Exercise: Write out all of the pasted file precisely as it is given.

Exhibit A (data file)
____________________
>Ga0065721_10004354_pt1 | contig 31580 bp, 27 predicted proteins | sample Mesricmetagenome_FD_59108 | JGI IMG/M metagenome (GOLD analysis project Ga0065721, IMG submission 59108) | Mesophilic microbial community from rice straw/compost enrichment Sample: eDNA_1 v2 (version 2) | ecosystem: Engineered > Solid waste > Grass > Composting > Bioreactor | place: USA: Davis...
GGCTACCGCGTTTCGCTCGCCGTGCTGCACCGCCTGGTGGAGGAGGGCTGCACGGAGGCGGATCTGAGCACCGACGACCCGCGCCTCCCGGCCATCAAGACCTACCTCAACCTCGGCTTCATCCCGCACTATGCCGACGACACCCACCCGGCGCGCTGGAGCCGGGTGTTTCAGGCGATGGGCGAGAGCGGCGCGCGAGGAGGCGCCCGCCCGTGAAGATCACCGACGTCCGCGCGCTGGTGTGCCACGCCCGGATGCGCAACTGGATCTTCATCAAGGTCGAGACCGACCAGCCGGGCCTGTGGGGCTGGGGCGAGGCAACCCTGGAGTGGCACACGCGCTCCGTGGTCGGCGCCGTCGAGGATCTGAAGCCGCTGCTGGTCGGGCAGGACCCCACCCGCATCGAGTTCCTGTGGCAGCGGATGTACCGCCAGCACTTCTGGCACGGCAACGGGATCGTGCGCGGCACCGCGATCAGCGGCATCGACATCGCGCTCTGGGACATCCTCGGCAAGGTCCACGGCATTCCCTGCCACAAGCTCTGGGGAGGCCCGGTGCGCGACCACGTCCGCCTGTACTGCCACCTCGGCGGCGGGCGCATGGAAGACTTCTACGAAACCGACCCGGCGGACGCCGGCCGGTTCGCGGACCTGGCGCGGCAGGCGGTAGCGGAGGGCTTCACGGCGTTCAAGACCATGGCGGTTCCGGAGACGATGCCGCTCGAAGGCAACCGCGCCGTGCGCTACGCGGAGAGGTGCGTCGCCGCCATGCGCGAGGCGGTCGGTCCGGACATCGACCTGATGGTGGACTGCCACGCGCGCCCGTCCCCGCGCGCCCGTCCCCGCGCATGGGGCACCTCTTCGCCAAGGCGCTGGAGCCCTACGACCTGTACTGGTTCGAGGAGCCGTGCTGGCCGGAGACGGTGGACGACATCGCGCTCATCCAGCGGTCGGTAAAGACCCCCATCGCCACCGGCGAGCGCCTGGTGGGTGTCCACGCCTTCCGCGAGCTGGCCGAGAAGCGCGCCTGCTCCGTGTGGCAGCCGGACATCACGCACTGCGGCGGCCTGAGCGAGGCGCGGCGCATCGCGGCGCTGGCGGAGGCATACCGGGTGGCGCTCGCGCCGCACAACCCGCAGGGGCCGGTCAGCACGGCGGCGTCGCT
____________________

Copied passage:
>Ga0065721_10004354_pt1 | contig 31580 bp, 27 predicted proteins | sample Mesricmetagenome_FD_59108 | JGI IMG/M metagenome (GOLD analysis project Ga0065721, IMG submission 59108) | Mesophilic microbial community from rice straw/compost enrichment Sample: eDNA_1 v2 (version 2) | ecosystem: Engineered > Solid waste > Grass > Composting > Bioreactor | place: USA: Davis...
GGCTACCGCGTTTCGCTCGCCGTGCTGCACCGCCTGGTGGAGGAGGGCTGCACGGAGGCGGATCTGAGCACCGACGACCCGCGCCTCCCGGCCATCAAGACCTACCTCAACCTCGGCTTCATCCCGCACTATGCCGACGACACCCACCCGGCGCGCTGGAGCCGGGTGTTTCAGGCGATGGGCGAGAGCGGCGCGCGAGGAGGCGCCCGCCCGTGAAGATCACCGACGTCCGCGCGCTGGTGTGCCACGCCCGGATGCGCAACTGGATCTTCATCAAGGTCGAGACCGACCAGCCGGGCCTGTGGGGCTGGGGCGAGGCAACCCTGGAGTGGCACACGCGCTCCGTGGTCGGCGCCGTCGAGGATCTGAAGCCGCTGCTGGTCGGGCAGGACCCCACCCGCATCGAGTTCCTGTGGCAGCGGATGTACCGCCAGCACTTCTGGCACGGCAACGGGATCGTGCGCGGCACCGCGATCAGCGGCATCGACATCGCGCTCTGGGACATCCTCGGCAAGGTCCACGGCATTCCCTGCCACAAGCTCTGGGGAGGCCCGGTGCGCGACCACGTCCGCCTGTACTGCCACCTCGGCGGCGGGCGCATGGAAGACTTCTACGAAACCGACCCGGCGGACGCCGGCCGGTTCGCGGACCTGGCGCGGCAGGCGGTAGCGGAGGGCTTCACGGCGTTCAAGACCATGGCGGTTCCGGAGACGATGCCGCTCGAAGGCAACCGCGCCGTGCGCTACGCGGAGAGGTGCGTCGCCGCCATGCGCGAGGCGGTCGGTCCGGACATCGACCTGATGGTGGACTGCCACGCGCGCCCGTCCCCGCGCGCCCGTCCCCGCGCATGGGGCACCTCTTCGCCAAGGCGCTGGAGCCCTACGACCTGTACTGGTTCGAGGAGCCGTGCTGGCCGGAGACGGTGGACGACATCGCGCTCATCCAGCGGTCGGTAAAGACCCCCATCGCCACCGGCGAGCGCCTGGTGGGTGTCCACGCCTTCCGCGAGCTGGCCGAGAAGCGCGCCTGCTCCGTGTGGCAGCCGGACATCACGCACTGCGGCGGCCTGAGCGAGGCGCGGCGCATCGCGGCGCTGGCGGAGGCATACCGGGTGGCGCTCGCGCCGCACAACCCGCAGGGGCCGGTCAGCACGGCGGCGTCGCT